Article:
Key West firefighters, perhaps all firefighters, recount the years and their careers by the fires they fought.
Chief Edwin “Eddie” Castro, who died July 1 at 81, was on the scene of some of the island’s hottest and toughest fires from 1963 until his retirement in 1995. Castro served as fire chief from 1986 to 1995.
“The city had just opened what they used to call the Central Fire Station at Angela and Simonton when Eddie joined the department,” said Alex Vega, a retired firefighter, the department’s historian and founder of the Key West Firehouse Museum. “Eddie had retired six months before the famous Copa nightclub fire, but he was at the huge Overseas Hotel fire on Fleming Street in 1967. That fire was so hot, the paint on the sides of the fire truck and our red flashing lights were melting. Chief Castro was also there for the Cuban Club fire on Duval Street.”
He also fought the fire at El Siboney rooming house on Truman Avenue. The Key West city commission had just condemned the building earlier that evening. The fire demolished it.
“Chief Castro is really the first chief who started upgrading and enhancing the fire department’s training protocols and equipment,” Vega said. “He had to get our water supply and pressure upgraded. He got us our first fire boat to access waterfront fires. And he centralized our dispatch center so people could call and get both police and fire at the same time. Castro also was one of the island’s certified EMTs because we didn’t always have those. Firefighters used to just receive Advanced First Aid training.
“He really laid the pathway for other chiefs to follow when it came to improving the department. And those improvements ultimately led to the Key West Fire Department having a No. 1 ISO rating, which is something fewer than 25% of all U.S. fire departments achieve.”
(An ISO fire rating is a score provided to fire departments and insurance companies by the Insurance Services Office. The score reflects how prepared a community is for fires. While it mainly focuses on the local fire departments and water supply, there are other factors that contribute to an area’s score. An ISO score has the power to affect the insurance premium of homeowners in the area.)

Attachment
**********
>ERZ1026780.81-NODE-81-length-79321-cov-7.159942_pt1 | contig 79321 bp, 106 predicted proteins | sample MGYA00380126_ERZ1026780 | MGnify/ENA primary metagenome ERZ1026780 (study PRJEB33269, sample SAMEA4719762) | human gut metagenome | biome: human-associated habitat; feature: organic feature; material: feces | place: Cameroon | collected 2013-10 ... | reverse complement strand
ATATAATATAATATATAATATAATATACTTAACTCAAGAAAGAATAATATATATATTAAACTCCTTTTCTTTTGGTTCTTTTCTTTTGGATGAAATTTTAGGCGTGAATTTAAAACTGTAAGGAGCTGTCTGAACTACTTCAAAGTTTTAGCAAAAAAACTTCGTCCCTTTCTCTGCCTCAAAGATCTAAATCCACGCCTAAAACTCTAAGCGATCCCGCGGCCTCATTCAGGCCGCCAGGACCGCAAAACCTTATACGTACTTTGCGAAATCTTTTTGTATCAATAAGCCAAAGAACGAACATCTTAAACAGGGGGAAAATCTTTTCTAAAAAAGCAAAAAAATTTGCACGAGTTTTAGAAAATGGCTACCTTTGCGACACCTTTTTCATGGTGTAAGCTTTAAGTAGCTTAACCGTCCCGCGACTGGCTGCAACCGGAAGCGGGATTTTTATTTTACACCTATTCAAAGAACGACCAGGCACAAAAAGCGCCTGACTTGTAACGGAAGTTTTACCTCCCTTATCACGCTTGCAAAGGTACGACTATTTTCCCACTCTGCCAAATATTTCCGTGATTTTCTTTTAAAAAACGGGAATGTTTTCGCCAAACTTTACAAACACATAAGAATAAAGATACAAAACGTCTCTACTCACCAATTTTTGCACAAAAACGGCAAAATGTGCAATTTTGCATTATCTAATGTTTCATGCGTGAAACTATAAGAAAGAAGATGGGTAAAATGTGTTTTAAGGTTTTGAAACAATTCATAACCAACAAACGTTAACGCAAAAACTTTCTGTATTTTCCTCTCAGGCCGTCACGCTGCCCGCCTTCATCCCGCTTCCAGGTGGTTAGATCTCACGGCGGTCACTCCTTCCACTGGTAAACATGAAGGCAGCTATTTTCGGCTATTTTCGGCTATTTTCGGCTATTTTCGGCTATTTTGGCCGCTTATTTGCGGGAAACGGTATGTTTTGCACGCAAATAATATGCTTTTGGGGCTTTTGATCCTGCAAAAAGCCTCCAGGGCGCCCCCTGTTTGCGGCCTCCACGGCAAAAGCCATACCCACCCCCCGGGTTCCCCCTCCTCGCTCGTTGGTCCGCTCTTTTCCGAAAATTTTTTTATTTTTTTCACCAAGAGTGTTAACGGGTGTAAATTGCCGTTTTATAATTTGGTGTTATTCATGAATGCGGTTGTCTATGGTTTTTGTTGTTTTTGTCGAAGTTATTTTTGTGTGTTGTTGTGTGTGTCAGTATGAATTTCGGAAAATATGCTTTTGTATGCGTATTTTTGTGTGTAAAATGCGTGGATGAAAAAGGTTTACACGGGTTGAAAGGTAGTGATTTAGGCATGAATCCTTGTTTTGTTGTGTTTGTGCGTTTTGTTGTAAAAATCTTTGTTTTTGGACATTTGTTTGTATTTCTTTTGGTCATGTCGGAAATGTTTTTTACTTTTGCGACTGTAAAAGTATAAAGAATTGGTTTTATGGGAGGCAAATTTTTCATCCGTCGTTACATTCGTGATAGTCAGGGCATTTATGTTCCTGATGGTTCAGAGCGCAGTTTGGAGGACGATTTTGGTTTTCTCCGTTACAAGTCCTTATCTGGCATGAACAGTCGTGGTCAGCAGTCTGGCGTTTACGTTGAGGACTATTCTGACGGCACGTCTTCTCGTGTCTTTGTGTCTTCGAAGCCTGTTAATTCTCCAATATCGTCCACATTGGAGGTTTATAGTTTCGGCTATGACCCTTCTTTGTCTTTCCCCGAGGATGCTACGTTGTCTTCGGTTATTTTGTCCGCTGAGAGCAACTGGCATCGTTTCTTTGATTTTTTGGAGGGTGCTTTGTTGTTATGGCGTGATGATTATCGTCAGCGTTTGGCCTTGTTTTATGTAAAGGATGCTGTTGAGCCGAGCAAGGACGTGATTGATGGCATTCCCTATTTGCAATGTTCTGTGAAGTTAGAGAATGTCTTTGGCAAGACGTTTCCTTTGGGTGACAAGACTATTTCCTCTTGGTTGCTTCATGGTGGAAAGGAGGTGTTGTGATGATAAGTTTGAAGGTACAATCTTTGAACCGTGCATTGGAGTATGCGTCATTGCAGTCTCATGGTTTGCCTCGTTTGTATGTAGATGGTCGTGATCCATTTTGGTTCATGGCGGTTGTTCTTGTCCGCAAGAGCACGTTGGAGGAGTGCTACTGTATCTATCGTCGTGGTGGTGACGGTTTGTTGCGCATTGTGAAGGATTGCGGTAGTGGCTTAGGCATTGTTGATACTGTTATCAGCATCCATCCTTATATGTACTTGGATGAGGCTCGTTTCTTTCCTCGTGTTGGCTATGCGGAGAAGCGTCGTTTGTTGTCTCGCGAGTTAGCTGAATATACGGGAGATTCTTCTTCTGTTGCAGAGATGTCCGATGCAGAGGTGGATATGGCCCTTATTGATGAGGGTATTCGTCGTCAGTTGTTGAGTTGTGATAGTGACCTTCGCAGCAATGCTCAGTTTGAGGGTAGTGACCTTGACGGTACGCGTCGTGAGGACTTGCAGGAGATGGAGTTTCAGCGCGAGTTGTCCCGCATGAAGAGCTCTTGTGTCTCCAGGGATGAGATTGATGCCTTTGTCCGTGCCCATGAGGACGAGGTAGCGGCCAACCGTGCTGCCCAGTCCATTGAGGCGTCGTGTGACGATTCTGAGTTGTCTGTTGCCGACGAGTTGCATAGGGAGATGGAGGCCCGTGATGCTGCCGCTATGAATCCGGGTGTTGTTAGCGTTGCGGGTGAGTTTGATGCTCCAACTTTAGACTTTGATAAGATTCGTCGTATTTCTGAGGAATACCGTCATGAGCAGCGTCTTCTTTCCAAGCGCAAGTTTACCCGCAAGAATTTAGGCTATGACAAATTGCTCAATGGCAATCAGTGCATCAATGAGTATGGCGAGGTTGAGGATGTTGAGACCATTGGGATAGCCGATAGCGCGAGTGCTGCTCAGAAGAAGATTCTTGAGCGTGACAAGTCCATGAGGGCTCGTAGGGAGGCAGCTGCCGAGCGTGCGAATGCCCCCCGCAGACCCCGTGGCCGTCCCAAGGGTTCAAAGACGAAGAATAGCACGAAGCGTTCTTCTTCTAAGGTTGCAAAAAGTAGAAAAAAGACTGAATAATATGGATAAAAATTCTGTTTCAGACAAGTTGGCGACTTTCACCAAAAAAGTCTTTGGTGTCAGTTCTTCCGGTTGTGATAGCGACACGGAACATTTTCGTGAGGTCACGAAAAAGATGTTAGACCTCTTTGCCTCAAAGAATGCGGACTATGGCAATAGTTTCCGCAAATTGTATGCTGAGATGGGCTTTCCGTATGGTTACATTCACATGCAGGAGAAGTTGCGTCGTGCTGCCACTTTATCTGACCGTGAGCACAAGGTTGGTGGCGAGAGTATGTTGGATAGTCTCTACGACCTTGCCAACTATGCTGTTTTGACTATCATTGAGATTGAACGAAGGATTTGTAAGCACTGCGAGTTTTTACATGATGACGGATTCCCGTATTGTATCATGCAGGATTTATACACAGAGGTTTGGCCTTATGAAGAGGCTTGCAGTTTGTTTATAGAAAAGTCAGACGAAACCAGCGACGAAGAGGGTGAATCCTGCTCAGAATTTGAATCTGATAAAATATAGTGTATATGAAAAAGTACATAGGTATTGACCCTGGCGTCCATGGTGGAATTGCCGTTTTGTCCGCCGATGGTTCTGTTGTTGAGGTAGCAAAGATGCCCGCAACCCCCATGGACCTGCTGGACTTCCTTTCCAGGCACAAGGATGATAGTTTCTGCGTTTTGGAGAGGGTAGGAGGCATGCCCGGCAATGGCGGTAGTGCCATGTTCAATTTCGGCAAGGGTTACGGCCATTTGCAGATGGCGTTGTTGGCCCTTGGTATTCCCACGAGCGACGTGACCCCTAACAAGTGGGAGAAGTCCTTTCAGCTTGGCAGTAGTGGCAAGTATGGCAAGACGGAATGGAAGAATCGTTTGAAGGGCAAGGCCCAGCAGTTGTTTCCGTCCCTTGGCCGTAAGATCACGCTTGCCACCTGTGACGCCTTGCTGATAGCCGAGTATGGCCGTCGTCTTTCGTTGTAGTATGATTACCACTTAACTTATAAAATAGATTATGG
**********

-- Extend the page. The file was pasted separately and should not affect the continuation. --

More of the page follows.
While Vega recounts and recalls Castro’s hot career, his family cherishes and will forever remember a family man who was a grandfather to many more kids than his own.
“His grandson’s baseball team, the whole team, called him Papa. They were all ‘Papa’s Boys,’ and he was at every practice, every game, every band recital and play for his kids, his grandkids and his great-grandkids,” said Melinda Rodriguez, one of Castro’s three daughters with his wife of 62 years, Pat.
“He was a wonderful provider,” Pat Castro said with sadness in her voice. “He always worked two jobs until he became fire chief, including as a delivery driver for Sears for years.”
In retirement, aside from being a fixture at local baseball games, Castro was a popular volunteer and tour guide at the Key West Firehouse Museum.
“He was a great storyteller,” Vega said. “Firefighters from other states would come tour the museum and request Chief Castro. He was one of a kind and he’ll be missed.”
Services will include a viewing at Dean-Lopez Funeral Home on Friday, July 15, from 5 to 8 p.m. and a funeral at Fifth Street Baptist Church on Saturday, July 16, at 1 p.m. A formal fire department procession will leave from the church around 2 p.m. Chief Castro’s casket will ride atop a fire truck, an honor reserved for fallen fire chiefs, to the Southern Keys Cemetery, which is the final resting place for three other Key West chiefs.
“The county fire department is going to meet us up on U.S. 1 near Bobalu’s, and will have two ladder trucks forming an archway for the Key West truck with the chief’s casket to pass through on its way to the cemetery.”